Just a few weeks before the death of Venezuelan leader Hugo Chavez, the New Yorker published a profile by Jon Lee Anderson (“Letter from Caracas: Slumlord”). The subject of the profile was less Chavez and more a Chavez-era phenomenon, the so-called Tower of David in downtown Caracas. “It embodies the urban policy of this regime, which can be defined by confiscation, expropriation, governmental incapacity, and the use of violence,” Guillermo Barrios, dean of architecture at the Universidad Central in Caracas, told Anderson. Torre David is a 45-story vertical slum that blossomed in an unfinished 1990s office tower developed by banker David Brillembourg. The mini-city of 750 souls that took root in the building’s remnants is notable for its self-made eco-system—there’s a butcher, bodegas, jerry-rigged plumbing, and electricity. Torre David, in the form of a pop-up arepa restaurant, was the subject of an entry at 2012 Venice Biennale by the Zurich-based firm Urban Think Tank (one of whose principals is Alfredo Brillembourg, cousin of the late David) with photographer Iwan Baan and writer Justin McGuirk. The installation won the Biennale’s highest honor, the Golden Lion, and the project is now the subject of a book and film. Despite picking up the Lion d’Or, critiques of the project were immediate and continue to grow. Monica Ponce de Leon, a Caracas native and dean of architecture at University of Michigan, wrote to AN: “What has been left out of the conversation is the really deplorable living conditions of those who inhabit the towers, the socioeconomic forces giving them no choice but to live there, without basic sanitation services, security, or basic rights. Ignored in the debates is the arrogance of a discipline that reconstructs a vernacular cantina for their leisurely enjoyment.”
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Last week at Audi's HQ in Ingolstadt, Germany, architect Junya Ishigami of Tokyo succinctly summed up the problem the car company aims to tackle: there is "a gap between people's speed and the city's speed," Ishigami said. In other words, people's habits evolve quickly to suit a 21st-century lifestyle, but the infrastructure of the cities they live in is constantly playing catch up. And Audi, whose primary product is by nature infrastructure-bound, wants get ahead of the curve. Ishigami was one of six architects presenting research as part of the first phase of Audi's 2012 Urban Future Award, a bi-annual program first started in 2010. The 2012 firms were selected for their track records of researching the urban environment and their relationships to one of six metropolitan areas: CRIT (Mumbai); Höweler + Yoon Architecture (the Boston-Washington corridor); NODE Architecture & Urbanism (Pearl River Delta); Superpool (Istanbul) and Urban Think Tank (São Paulo); and Junya Ishigami + Associates (Tokyo). The brief: to "create visions for individual mobility in the future." Audi defined the future as ca. 2030, when it's predicted that 70 percent of the world population will live in cities with eight million or more inhabitants. Last week's event offered a preview of each firm's research thus far and some hints of the content of their final proposals, which will be presented in the form of an exhibition at the Istanbul Biennale in October (each firm is also working with a local curator). What became clear in the early presentations is that all the architects were looking for inspiration beyond infrastructure, particularly in cities' in-between spaces, gaps, and cracks, and that their proposals would be flexible enough to deal with rapidly evolving urban conditions. Some highlights: Urban Think Tank's presented a concept of the city as an "electric circus," a constant-motion carnival in which services, from libraries to clothing shops, are mobilized in electric vehicles to better meet the needs of populations and create a more democratic city. CRIT's embraced the city, in this case Mumbai, as "being nicely messy." Mega projects "ruffle the logic of the city" said Rupali Gupte of CRIT, about large-scale developments that wipe out informal but highly functional networks of activity. Gupte called instead for architects to intervene between the layers of informal and official to envision multiple futures for any given location. Although Tokyo is perceived as a mature city, Ishigami charted how it actually changes dramatically over the decades, much like a living organism (65 percent of the city's sites will be redeveloped within 40 years). Rather than a fixed condition, he proposed considering Tokyo as an evolving natural landscape that has the potential to be completely reborn. Any forms of future mobility will have to be nimble enough to follow. NODE considered how people are served in volatile cities like Shenzen in China's the Pearl River Delta. In a society where more is more, what makes a city livable rather than alienating? NODE's Doreen Heng Liu's message is that "balance is more" in the post-sweatshop era. Superpool from Istanbul presented research on the city's growth, both planned and unplanned, including how small-scale entrepreneurial enterprises have evolved to meet mobility demands that larger infrastructure cannot. Considering what similar systems might look like in the future and how they could incorporate emergent technologies is what Superpool thinks "is critical for the future of mobility in Istanbul," a city with an evolving identity. Höweler + Yoon Architecture's project proposes redefining the American Dream, because "the notions of progress that supported the continual sprawling American expansion no longer ring true." They're looking at the monotonous I-95 corridor between Boston and Washington (a.k.a. "Boswash") and repositioning the "infrastructural leftovers" of the post-war city into places that generate activities relevant to today. Thinking ahead to how such a concept might be marketed, the architects brought "I heart Boswash" t-shirts and bumper stickers to the event. The teams received feedback on their preliminary ideas at a workshop in Ingolstadt last week, and now they will have another few months to develop their concepts further. The first round selection of firms was made for Audi by the German online design magazine and publishing company Stylepark, but the final winner will be selected by jury that is yet to be announced. The grand prize: 100,000 euros—an amount that surpasses the award attached to one of architecture's highest honors, the Pritzker. At the end of the day, Audi will have hefty research dossiers on each of the six cities/regions and hopes to have some ideas that can be implemented in the future. But what if these visions don't happen to include cars? "If the solution is no cars, then we have to deal with it, " said Audi board member Peter Schwarzenbauer.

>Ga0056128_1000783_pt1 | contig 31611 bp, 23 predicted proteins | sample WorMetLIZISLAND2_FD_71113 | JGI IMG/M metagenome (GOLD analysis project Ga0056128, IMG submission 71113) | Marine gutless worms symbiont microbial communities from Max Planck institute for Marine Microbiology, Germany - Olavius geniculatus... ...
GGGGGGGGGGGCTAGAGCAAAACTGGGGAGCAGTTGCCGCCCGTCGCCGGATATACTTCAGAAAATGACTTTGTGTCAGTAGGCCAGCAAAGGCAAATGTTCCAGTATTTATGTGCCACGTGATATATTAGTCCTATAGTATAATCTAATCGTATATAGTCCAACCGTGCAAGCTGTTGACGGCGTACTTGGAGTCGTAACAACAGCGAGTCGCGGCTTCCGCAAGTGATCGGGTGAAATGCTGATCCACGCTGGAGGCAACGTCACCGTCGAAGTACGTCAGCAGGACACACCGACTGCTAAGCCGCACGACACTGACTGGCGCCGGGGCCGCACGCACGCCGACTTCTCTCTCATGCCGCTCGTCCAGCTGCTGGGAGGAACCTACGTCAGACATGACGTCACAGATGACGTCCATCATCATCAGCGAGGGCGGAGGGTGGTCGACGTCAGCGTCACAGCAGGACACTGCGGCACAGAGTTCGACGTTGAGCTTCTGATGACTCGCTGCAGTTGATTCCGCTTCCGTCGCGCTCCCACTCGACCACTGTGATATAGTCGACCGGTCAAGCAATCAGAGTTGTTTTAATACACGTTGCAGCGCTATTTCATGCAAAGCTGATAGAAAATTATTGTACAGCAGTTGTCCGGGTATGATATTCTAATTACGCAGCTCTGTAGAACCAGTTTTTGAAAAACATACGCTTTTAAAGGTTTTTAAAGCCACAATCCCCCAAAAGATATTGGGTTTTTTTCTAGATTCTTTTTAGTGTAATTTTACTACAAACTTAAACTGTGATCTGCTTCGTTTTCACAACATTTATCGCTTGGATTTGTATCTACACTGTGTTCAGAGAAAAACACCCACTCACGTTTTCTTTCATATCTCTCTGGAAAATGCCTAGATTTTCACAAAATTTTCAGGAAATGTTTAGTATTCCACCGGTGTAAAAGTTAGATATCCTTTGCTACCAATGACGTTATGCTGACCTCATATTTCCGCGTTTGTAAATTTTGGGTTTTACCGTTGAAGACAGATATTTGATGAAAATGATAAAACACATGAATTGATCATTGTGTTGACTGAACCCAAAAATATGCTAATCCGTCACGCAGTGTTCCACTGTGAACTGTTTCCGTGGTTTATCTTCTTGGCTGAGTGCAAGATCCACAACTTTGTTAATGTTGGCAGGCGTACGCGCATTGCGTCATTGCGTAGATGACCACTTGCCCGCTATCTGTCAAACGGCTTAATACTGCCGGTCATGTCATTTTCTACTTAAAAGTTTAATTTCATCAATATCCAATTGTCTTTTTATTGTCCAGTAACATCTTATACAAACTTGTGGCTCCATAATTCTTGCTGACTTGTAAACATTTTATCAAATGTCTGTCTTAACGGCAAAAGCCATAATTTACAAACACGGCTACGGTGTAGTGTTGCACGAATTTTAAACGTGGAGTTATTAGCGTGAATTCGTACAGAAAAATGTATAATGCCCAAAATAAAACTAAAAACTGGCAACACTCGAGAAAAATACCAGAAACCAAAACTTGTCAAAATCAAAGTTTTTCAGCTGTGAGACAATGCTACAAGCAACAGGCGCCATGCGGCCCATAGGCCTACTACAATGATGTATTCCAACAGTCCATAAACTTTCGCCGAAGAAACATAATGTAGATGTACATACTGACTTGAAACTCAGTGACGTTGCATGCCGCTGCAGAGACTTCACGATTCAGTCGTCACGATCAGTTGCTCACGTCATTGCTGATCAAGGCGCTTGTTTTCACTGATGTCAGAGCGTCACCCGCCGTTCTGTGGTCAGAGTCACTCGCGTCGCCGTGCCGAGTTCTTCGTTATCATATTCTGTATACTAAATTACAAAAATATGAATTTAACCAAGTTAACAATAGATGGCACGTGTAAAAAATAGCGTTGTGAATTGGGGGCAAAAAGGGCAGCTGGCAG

For a long time in the West there has been a common misgiving that aid is about patronage. The Cooper Hewitt's latest exhibition, Design with the Other 90% : Cities, which opened this weekend at the United Nations Visitor's Center, rebukes this notion by spotlighting communities in the southern hemisphere who are taking the initiative, harnessing local resources to solve their own problems. In the show, designers and architects are tapping into existing currents of change. The clue is in the title, which follows on from the 2007 show Design for the Other 90%, which charted products and work that has been imported into impoverished communities. This latest exhibition—focusing on cities—presents a broad spectrum of solutions to critical issues of sanitation, space, communications, and infrastructure. Sixty featured projects were divided into six sections—Exchange, Reveal, Adapt, Include, Prosper, and Access. The projects were selected primarily for their success, which curator Cynthia Smith puts down to qualities of scalability, transferability, applicability in other locations as well as their positive impact. "What's interesting about so many of these projects is there's real application to what's currently happening," said Smith. She cites Urban Think Tank's Vertical Gym as one example. Intended to mark out a safe public space in a dense urban location, the gym has been designed as a kit of parts so it can be programmed and adapted to the site. The Venezuela-based project has been transformed into proposals for New York City public schools, as well as areas in the Netherlands and the Middle East. While all the ideas are site-specific and responsive to local geography, culture, and scale among other factors, the exhibition also features organizations such as Shack/Slum Dwellers International, which is practicing a horizontal exchange and offering a set of design tools that can be applied to problems in various countries, climates, and situations. "The scale of these problems is growing so rapidly that regional and local municipalities can't keep up with the growth, so you get cross-collaborations," said Smith. "The most interesting designs are the hybrid solutions, where the informal settlements and the formal city meet." Because there has been a dearth of information about this kind of design, Smith says that professors were using the last show's catalogue as a text book, so for this next installment, Cooper Hewitt has developed what they consider to be a tool for the next generation of designers. "We are looking at who is addressing these issues," she said. The Design for the Other 90% now has a social network where designers can upload projects and exchange ideas. The statistics are staggering: one billion people are living in informal settlements around the world, and it's projected that this number will increase to two billion by 2030. These facts are much more powerful when one is exposed to the physical artifacts that are the design solutions: bio-latrines that transform human waste into fertilizer and gas for cooking in Nairobi, floating schools and health clinics in flood-prone Bangladesh; favelas painted with women's faces in Rio, and plastic formwork systems that allow the unskilled to build houses in a day in South Africa. The innovations are astonishing. It is easy to produce a self-congratulatory exhibition about how design can help poorer communities around the world, but Cooper Hewitt's new exhibition demonstrates that approach is moot: these communities are already in the process of redesigning themselves.